Prince Ali bin al Hussein on Monday accused FIFA president Sepp Blatter of leading an administration of waste that ignores ethics as he stepped up a leadership battle ahead of a vote this week.
“The situation is now urgent,” the Jordanian prince said in a video appeal to the 209 member federations who will vote for a FIFA president on Friday.
The 79-year-old Blatter is strong favourite to win a fifth four year term but has never faced such a strong challenge.
“It is clear that things have to change. The conspicuous waste, the self-serving policies and controversial leadership style of FIFA today have disempowered our national associations, hurt our sport and cost us our dignity,” said the 39-year-old prince who was until last month a FIFA vice president.
Without mentioning the scandals that have tainted FIFA since the award of the 2018 and 2022 World Cups to Russia and Qatar, respectively, the prince said: “Corporate and social responsibilities have been neglected, ethics have fallen by the wayside.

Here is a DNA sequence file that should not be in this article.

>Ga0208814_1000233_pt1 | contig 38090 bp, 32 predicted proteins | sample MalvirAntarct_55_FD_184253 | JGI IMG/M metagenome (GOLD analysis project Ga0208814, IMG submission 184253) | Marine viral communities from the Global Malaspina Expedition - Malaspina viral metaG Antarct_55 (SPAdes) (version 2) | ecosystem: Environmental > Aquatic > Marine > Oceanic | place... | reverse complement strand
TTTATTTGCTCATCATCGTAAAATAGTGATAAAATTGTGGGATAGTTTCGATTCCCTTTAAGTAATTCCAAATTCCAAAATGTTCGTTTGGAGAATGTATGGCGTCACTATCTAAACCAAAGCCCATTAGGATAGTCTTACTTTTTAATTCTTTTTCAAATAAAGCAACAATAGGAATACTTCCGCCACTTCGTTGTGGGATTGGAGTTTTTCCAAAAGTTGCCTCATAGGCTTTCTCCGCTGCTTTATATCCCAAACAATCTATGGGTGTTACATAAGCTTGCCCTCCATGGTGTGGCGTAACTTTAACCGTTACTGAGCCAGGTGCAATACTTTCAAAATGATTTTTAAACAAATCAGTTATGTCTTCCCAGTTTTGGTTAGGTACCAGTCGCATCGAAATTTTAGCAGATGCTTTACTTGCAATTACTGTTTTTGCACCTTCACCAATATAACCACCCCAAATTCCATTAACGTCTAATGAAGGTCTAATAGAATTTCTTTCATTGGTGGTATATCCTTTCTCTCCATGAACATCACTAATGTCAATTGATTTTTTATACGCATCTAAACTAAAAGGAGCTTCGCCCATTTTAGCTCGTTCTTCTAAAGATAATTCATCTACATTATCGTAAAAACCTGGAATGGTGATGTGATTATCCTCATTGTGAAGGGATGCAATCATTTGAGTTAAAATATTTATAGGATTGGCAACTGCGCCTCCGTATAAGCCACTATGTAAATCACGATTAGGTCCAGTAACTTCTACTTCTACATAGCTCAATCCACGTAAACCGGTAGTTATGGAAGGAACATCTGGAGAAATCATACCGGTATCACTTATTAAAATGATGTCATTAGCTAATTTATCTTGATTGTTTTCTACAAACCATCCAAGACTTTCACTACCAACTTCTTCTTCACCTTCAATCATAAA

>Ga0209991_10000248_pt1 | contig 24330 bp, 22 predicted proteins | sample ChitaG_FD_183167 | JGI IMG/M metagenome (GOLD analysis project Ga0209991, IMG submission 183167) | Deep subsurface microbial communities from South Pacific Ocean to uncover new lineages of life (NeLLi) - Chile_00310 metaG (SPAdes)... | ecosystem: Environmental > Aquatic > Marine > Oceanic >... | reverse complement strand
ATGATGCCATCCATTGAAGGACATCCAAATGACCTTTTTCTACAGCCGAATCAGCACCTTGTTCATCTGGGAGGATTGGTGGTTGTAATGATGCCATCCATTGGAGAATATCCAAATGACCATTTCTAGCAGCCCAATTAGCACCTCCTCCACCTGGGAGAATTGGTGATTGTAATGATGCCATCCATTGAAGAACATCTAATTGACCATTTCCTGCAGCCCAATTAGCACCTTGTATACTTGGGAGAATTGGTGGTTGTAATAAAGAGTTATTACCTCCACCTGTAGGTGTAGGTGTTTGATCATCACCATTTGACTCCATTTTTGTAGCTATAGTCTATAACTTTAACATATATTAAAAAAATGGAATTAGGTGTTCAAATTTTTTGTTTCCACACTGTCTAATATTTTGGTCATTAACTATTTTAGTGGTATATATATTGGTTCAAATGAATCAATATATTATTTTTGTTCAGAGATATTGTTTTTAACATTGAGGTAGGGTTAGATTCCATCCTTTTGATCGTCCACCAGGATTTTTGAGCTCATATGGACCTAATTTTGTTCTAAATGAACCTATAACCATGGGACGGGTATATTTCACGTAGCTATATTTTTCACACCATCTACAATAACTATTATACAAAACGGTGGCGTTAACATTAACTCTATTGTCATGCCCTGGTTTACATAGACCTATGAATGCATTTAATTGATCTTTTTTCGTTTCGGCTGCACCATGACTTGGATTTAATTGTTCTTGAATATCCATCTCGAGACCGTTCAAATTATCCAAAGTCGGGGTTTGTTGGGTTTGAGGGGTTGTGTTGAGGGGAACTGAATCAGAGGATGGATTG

“Decisions about the game have been taken unilaterally and sponsors have left.”
The prince said national associations and ordinary footballers “are beginning to pay a very real price for this.”
“With each day that passes the situation worsens and FIFA’s ability to serve us and our sport is further eroded. The situation is now urgent.”
“We have to eliminate as far as possible the politics of the way things are conducted and bring everybody together for the service of the game.
The prince promised to focus on developing football and to bring “commercial success” with more decision making by national associations.
Prince Ali has strong support from Europe’s UEFA in Friday’s vote but other continents have given strong public backing to Blatter.
UEFA president Michel Platini on Monday gave public backing to the prince’s bid and said Blatter had “lied” when he made a pledge in 2011 that his term starting then would be his last.
Despite the controversies under his leadership, Blatter has developed FIFA into a machine that earns $5 billion over the four years between its flagship World Cup event.